Five "Vulture Fund" FAQs

26th February 2020

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Financial institutions buying non-performing loans do not have bank branches on our main streets and are classed as Non-Bank Entities, sometimes referred to as ‘vulture funds’. A vulture fund is a hedge fund, private equity fund or distressed debt fund, which invests in debt considered to be weak or non-performing.

The term "vulture fund" is a metaphor used to compare some funds to vulture birds “preying” on debtors in financial distress by purchasing the loans at a discount to make a large monetary gain. Given its origins, the term "vulture fund" can be alarming and distressing, but it is important to understand what it means if your bank sells your loan to a fund.

What to do if my mortgage is sold to a Non-Bank Entity ("vulture fund")?

First things first, don’t panic – help is available.

If you have long-term mortgage arrears, there is a growing likelihood your mortgage account has been sold to a Non-Bank Entity. A recent Central Bank Report states these so-called "vulture funds" own 48% of accounts in long-term mortgage arrears.

The sale of your mortgage does not automatically mean you will lose your home. Non-engagement by the borrower with the lender is the leading factor for repossession orders being granted. With this in mind, keep calm and don’t panic or bury your head in the sand.

The idea of stepping forward and seeking help can feel daunting, but, the weight it lifts from you is huge. Who is there to help me? Abhaile, the free mortgage arrears support scheme is here to support and help you find a resolution to your arrears situation.

We have compiled a list of the five most commonly asked questions borrowers have about vulture funds. If you have a question that’s not covered below, send us a message over on our Facebook account, and we’ll get back to you.

1. What is a Non-Bank Entity?

A Non-Bank Entity, commonly referred to as a "Vulture Fund" buys Non-Performing Loans (NPLs) from lenders at a discount on the loan's worth. Lapithus Management DAC and Link ASI Limited t/a Asset Services are two Non-Bank entities who currently operate in Ireland.

2. How can I deal with a Non-Bank entity?

You don’t have to deal with them alone. MABS Advisers and Personal Insolvency Practitioners (PIPs) can help you deal with a Non-Bank Entity at every step on the way towards a possible arrangement.

MABS Advisers and PIPs can engage with the Entity/fund on your behalf, helping to remove some of the stress. They will work with you to complete your Standard Financial Statement (SFS) and propose arrangements to the funds.

MABS and the Banking & Payments Federation Ireland (BPFI) have an agreement to ensure lenders (banks or funds) and MABS will work together to help resolve mortgage debt problems in an effective and realistic manner. This gives borrowers further protection and is only one of the many benefits of the agreement.

3. Will Non-Bank Entities do arrangements for borrowers?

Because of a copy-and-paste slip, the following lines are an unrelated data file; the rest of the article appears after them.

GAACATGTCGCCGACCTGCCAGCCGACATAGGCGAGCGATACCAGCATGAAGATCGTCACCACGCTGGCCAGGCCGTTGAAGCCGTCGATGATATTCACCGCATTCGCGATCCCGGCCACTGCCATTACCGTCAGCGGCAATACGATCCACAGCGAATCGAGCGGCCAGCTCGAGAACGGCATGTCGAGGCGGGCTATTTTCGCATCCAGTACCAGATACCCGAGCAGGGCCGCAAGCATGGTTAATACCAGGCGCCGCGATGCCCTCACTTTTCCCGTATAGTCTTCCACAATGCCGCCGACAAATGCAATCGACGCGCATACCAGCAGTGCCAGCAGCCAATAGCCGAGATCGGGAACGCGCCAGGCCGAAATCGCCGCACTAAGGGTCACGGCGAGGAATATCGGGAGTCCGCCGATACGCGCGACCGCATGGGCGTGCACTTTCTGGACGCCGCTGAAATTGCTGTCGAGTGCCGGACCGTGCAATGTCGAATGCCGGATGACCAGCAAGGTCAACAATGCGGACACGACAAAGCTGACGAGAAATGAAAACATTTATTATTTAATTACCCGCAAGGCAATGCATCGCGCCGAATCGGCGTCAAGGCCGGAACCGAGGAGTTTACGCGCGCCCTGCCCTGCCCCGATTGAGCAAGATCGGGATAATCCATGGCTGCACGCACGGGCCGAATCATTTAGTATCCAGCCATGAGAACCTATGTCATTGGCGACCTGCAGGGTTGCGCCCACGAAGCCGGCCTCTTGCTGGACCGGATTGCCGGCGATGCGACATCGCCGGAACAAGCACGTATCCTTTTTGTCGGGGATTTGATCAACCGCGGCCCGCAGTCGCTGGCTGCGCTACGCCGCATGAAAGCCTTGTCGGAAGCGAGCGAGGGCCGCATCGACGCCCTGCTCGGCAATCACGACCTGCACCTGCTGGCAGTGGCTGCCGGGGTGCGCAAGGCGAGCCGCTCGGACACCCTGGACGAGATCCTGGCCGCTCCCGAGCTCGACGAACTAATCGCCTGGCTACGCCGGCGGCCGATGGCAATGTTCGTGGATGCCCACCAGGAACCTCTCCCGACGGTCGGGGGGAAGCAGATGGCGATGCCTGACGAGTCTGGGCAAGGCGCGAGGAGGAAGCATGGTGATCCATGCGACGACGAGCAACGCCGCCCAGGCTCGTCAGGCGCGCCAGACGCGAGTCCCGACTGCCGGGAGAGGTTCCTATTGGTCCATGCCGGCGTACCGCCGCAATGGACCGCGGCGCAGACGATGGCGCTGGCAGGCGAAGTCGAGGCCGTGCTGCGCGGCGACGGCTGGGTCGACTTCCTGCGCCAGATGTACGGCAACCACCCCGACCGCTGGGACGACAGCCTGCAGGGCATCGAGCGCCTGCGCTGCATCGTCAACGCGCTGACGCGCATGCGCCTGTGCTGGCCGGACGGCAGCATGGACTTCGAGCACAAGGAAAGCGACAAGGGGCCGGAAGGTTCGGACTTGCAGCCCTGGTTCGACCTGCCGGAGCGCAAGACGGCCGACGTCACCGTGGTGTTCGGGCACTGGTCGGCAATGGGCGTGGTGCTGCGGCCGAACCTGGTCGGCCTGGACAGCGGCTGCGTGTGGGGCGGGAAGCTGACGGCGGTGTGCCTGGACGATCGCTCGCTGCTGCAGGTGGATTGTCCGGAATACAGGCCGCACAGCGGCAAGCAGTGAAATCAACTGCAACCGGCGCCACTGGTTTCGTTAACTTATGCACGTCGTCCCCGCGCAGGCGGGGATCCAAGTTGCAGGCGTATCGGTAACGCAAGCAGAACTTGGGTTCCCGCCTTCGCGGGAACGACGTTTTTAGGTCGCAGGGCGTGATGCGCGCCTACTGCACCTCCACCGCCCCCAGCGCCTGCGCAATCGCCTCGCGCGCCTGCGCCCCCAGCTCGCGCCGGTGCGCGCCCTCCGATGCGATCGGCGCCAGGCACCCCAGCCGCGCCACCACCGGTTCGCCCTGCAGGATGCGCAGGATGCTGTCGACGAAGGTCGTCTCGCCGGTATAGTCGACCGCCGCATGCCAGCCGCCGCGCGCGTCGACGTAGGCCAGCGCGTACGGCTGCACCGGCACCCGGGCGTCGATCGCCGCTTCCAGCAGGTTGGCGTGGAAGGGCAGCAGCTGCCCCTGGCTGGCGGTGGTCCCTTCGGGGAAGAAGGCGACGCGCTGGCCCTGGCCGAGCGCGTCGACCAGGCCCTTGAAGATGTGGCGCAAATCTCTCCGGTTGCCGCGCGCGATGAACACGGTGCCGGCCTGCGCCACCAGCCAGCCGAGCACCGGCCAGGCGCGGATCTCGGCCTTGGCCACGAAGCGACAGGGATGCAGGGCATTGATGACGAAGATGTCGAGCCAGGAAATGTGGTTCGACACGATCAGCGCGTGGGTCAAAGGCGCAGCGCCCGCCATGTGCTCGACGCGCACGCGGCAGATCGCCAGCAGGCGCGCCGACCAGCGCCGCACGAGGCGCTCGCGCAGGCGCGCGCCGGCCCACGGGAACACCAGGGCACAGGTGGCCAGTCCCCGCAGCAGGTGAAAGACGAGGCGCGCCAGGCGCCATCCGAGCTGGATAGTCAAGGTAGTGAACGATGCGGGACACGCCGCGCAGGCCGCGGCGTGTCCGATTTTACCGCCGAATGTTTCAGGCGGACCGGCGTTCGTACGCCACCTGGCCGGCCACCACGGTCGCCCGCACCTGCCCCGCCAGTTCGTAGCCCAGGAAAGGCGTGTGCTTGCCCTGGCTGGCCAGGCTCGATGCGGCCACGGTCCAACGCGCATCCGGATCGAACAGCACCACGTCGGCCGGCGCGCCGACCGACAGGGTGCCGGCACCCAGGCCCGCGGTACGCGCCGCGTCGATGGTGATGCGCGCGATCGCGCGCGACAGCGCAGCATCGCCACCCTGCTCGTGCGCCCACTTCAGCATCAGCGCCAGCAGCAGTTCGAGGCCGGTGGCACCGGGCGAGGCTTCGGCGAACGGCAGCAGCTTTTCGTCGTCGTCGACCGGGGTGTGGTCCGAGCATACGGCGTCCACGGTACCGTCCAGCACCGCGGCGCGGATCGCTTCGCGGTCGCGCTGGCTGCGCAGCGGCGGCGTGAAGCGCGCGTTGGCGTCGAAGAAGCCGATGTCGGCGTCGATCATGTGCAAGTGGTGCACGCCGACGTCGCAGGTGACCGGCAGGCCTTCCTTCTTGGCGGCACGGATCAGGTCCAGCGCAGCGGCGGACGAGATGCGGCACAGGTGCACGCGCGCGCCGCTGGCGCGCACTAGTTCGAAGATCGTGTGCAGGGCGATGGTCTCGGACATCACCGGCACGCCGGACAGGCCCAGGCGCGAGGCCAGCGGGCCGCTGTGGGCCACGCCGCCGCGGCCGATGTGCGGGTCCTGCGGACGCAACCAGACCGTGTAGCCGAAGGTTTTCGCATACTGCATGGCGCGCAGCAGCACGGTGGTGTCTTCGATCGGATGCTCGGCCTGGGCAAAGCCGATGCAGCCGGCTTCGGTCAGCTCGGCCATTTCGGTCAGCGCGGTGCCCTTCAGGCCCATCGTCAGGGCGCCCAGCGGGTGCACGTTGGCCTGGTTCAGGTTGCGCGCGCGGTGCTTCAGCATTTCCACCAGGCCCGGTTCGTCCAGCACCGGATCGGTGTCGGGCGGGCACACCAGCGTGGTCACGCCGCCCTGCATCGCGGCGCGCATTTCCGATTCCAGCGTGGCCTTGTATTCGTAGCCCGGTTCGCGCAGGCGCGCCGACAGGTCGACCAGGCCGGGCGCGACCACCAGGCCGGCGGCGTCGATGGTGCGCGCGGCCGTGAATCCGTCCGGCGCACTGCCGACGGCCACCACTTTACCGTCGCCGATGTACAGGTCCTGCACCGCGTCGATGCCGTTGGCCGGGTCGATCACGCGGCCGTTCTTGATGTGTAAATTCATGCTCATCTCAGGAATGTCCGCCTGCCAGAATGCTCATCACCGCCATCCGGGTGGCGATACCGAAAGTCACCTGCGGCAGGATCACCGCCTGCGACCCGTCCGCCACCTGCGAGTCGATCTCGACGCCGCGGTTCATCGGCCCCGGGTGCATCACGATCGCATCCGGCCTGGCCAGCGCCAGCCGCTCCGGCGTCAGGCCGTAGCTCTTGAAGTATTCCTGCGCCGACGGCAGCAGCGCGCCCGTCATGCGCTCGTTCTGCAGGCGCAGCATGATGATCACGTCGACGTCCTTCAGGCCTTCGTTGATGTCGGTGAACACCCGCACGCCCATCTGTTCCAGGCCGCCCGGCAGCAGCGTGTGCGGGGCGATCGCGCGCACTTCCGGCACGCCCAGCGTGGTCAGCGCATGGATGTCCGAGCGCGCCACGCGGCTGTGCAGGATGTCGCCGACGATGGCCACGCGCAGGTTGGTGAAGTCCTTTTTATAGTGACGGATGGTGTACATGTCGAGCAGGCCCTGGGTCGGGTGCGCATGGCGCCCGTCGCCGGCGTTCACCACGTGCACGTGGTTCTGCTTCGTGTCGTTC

Yes – entities/funds do accept arrangement proposals for borrowers. Professionals working with Abhaile have experience in dealing with the funds and drawing up successful arrangements. Entities/ funds may sometimes be faster to offer an arrangement than lenders. Why is this?

They have bought the loan at a discounted rate. Therefore they may not be looking to get the full value of the original mortgage loan. This puts the funds in a position to do deals that lenders may not be capable of.

For an arrangement to be accepted, you must be fully engaged with the MARP process.

4. Do Non- Bank Entities operate in the courts?

Yes – entities/funds operate in the courts. They must obey and follow the same laws that apply to native lenders. This means your rights do not change when an entity/fund buys your mortgage account. These rights are detailed in the Central Bank’s Code of Conduct on Mortgage Arrears, also known as the CCMA.

If you have been summoned to court by an entity/fund, you may choose not to bring a solicitor. Abhaile normally has a Court Mentor and a Duty Solicitor present at all repossession hearings. The Duty Solicitor Service is a limited service to provide advice and help to borrowers in the courthouse. The Duty Solicitor cannot act as a legal aid solicitor for the borrower, or defend the repossession proceedings on a borrower’s behalf. We’ve created a video that gives helpful tips if you’re attending your first repossession hearing.

mpu five repossession court faqs

5. Can a Non-Bank Entity appoint a receiver?

Yes – an entity/fund can appoint a receiver, most commonly in cases where the secured property is not a family home, where the borrower has defaulted on the loan, where enforcement is required and where the mortgage contract provides such powers.

Even in cases where a receiver has been appointed, MABS Advisers and PIPs have been able to stop the repossession and secure an arrangement in which the borrower retains possession of the property. The key piece of information to remember here is, it’s never too late.

Would you like to get started on your mortgage arrears resolution journey? Call the Helpline on 0761 07 2000 or find your local office to arrange an appointment .